The Association of U S West Retirees



Traders Follow Buyout Hunches
By David Enrich
The Wall Street Journal
Friday, March 17, 2006

The year is off to a speedy start on the mergers-and-acquisitions front.  Options traders seem to be betting that more corporate takeovers are in the works.

Among the latest rumored targets: Qwest Communications International Inc. and LaBranche & Co.

A variety of Qwest options saw heavy trading yesterday, with the company's April and July 7.5 calls especially active.  More than 7,200 of the April 7.5 calls changed hands, compared with 8,271 previously outstanding, as their price jumped to 35 cents from 10 cents.  More than 2,000 of Qwest's April 7.5 puts also were traded, compared with open interest of 1,311.  Their price was unchanged at 75 cents.

Yesterday's total call-trading volume of about 13,000 contracts was more than six times Wednesday's volume of 2,045 calls, according to Options Clearing Corp.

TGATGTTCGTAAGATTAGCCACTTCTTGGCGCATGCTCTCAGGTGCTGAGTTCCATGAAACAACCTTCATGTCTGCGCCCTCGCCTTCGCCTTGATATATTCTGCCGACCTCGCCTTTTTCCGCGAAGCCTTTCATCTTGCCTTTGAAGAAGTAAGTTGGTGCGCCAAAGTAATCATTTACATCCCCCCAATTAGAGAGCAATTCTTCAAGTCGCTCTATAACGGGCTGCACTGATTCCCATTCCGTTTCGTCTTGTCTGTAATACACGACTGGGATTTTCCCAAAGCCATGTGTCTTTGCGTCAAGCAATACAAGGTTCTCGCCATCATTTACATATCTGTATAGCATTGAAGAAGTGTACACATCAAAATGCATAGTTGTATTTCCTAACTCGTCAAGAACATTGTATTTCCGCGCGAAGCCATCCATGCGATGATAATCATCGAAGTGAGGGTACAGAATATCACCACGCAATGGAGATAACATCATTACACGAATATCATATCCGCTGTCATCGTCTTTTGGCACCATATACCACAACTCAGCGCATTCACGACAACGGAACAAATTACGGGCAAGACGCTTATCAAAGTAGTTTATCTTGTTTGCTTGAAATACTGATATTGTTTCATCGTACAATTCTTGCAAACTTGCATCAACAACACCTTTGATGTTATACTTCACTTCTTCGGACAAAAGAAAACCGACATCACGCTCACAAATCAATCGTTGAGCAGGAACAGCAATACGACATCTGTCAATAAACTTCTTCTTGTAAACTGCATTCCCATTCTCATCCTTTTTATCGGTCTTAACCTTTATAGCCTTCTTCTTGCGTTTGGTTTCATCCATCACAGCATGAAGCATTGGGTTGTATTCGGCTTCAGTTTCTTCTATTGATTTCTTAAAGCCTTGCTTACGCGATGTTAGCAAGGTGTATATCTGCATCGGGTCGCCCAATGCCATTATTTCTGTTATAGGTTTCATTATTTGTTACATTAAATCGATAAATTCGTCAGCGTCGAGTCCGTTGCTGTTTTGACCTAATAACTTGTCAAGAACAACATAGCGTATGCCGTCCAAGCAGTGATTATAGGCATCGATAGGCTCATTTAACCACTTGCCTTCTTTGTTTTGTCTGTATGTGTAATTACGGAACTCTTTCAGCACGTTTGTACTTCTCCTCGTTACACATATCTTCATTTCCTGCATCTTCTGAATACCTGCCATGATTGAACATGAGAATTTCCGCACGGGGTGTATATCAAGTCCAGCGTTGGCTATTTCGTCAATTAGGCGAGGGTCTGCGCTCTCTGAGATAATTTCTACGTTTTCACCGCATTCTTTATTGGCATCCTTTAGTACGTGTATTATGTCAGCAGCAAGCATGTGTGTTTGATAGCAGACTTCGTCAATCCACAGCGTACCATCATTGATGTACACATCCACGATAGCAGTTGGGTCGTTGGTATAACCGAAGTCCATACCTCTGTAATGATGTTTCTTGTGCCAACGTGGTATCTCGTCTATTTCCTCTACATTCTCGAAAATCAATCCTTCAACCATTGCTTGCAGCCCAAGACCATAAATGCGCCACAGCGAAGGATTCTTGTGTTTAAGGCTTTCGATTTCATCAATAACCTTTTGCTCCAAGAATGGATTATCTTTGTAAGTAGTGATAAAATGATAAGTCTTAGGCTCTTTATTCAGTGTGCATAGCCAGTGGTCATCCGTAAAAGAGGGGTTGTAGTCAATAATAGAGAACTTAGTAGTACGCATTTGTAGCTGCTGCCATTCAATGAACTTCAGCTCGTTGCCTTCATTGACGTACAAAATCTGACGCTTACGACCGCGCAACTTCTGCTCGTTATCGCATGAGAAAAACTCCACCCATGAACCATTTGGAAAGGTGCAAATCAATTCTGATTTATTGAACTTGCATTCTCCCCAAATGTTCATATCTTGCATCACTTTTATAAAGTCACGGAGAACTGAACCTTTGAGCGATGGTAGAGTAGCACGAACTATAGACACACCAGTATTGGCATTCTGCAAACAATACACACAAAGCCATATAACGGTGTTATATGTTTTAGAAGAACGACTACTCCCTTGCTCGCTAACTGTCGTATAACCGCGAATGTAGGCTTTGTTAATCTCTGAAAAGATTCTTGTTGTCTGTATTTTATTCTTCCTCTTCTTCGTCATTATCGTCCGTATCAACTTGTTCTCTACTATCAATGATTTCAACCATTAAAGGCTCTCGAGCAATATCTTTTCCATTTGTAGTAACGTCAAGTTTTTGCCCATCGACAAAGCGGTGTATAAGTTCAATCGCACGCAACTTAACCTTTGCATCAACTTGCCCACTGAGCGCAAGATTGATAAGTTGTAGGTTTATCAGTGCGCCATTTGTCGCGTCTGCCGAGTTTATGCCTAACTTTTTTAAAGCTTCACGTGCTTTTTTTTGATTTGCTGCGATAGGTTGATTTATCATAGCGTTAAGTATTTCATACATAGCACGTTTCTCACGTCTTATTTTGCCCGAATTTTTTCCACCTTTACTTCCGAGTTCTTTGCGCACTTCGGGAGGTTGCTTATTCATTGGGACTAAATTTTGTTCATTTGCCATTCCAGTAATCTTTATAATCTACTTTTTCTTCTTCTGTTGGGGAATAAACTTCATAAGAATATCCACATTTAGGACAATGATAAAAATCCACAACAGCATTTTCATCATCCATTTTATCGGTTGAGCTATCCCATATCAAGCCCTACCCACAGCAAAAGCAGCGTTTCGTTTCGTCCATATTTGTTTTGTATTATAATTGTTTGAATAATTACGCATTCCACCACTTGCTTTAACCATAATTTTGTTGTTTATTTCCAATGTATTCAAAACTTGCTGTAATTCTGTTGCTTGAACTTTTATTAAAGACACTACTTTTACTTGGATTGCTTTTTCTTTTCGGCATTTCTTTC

Meanwhile, shares of the Denver telephone company rose 3.2% to $7.09.

For the April 7.5 calls to become profitable at yesterday's prices, Qwest shares would have to top $7.80 each by mid-April.  But Frederic Ruffy, an analyst at Optionetics, said traders may simply be hoping to nab a quick profit if the options gain value.

A number of observers attributed the brisk trading to fresh market rumors that a telecommunications company, perhaps Verizon Communications Inc., is poised to bid for Qwest.  The possibility of such a move has gained currency this month since AT&T Inc.'s agreement to buy BellSouth Corp.

Meanwhile, LaBranche's May 15 calls were the subject of unusually heavy trading.  More than 1,000 of the contracts changed hands, compared with open interest of 595.  Their price rose to 90 cents, up 20 cents. Implied volatility -- a gauge of traders' expectations about future swings in LaBranche's stock price -- surged 9%.  The company's shares closed yesterday at $14.14, down five cents.

One possible reason for the trading:  LaBranche is an oft-rumored takeover target.  The firm is coming under pressure as the NYSE embraces an electronic-trading system that relies less on the specialists at the heart of LaBranche's business model.

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